Prophets of piffle -Fortune-tellers are harmless, until politicians start listening to them
AT A time of political crisis in South Korea, spare a thought for all the upstanding shamans, sorcerers, soothsayers, diviners, astrologers, numerologists, necromancers and fortune-tellers around Asia who risk being tarred by events. For years the president, Park Geun-hye, appears to have been in thrall to a family friend and informal adviser, Choi Soon-sil, in ways that have scandalised South Koreans and brought Ms Park’s presidency close to collapse. Ms Choi is said to have ruled on everything from Ms Park’s cabinet appointments, to policy towards North Korea, to the display of magic silk purses at her presidential inauguration. She is now under arrest on suspicion of influence-peddling and embezzlement. The South Korean press describes her as a shaman, a figure with Rasputin-like powers of control.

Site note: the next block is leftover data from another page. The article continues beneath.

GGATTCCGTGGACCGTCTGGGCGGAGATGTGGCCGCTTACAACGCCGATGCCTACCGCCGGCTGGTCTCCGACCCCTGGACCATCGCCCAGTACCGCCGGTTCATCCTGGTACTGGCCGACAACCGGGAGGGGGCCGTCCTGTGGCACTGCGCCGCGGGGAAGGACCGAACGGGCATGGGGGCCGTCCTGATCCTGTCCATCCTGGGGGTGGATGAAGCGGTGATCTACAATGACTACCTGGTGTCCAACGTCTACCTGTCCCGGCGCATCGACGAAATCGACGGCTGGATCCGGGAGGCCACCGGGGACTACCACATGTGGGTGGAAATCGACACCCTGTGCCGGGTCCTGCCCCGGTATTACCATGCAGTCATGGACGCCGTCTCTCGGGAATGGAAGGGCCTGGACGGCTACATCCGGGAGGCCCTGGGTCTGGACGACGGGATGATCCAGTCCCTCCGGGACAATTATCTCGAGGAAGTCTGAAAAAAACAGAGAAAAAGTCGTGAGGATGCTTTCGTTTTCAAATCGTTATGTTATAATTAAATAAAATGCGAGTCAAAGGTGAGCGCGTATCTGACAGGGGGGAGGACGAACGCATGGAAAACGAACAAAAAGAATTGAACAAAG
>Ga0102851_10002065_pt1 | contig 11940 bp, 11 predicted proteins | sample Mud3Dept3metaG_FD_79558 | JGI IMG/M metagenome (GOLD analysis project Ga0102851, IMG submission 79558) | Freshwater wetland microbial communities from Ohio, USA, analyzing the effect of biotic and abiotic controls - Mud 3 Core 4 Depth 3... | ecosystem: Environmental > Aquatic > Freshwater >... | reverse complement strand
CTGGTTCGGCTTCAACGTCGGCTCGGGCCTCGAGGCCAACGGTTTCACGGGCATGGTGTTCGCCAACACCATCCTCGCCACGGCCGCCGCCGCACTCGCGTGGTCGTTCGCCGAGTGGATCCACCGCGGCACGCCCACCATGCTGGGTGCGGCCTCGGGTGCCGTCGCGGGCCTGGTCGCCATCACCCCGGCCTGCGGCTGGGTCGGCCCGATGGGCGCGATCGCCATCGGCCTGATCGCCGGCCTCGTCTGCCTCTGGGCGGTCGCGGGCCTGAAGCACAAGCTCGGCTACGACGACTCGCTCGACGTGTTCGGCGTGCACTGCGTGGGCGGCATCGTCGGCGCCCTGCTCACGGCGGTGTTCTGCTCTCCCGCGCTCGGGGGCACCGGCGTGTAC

The seeds of Ms Choi’s influence go back to 1974, when a North Korean sympathiser murdered Ms Park’s mother while trying to assassinate her father, the dictator Park Chung-hee. Soon afterwards Ms Choi’s father, Choi Tae-min, the founder of a cult called the Church of Eternal Life, convinced the young Ms Park that he could contact her dead mother. Later American diplomatic reports say the late Choi controlled Ms Park “body and soul” during her formative years. Some control seems to have passed to his daughter. Yet that is not what professional, modern shamanism is all about, insists the head of Shaman Korea, a trade body. “Calling Choi Soon-sil a shaman is a disgrace,” he thunders.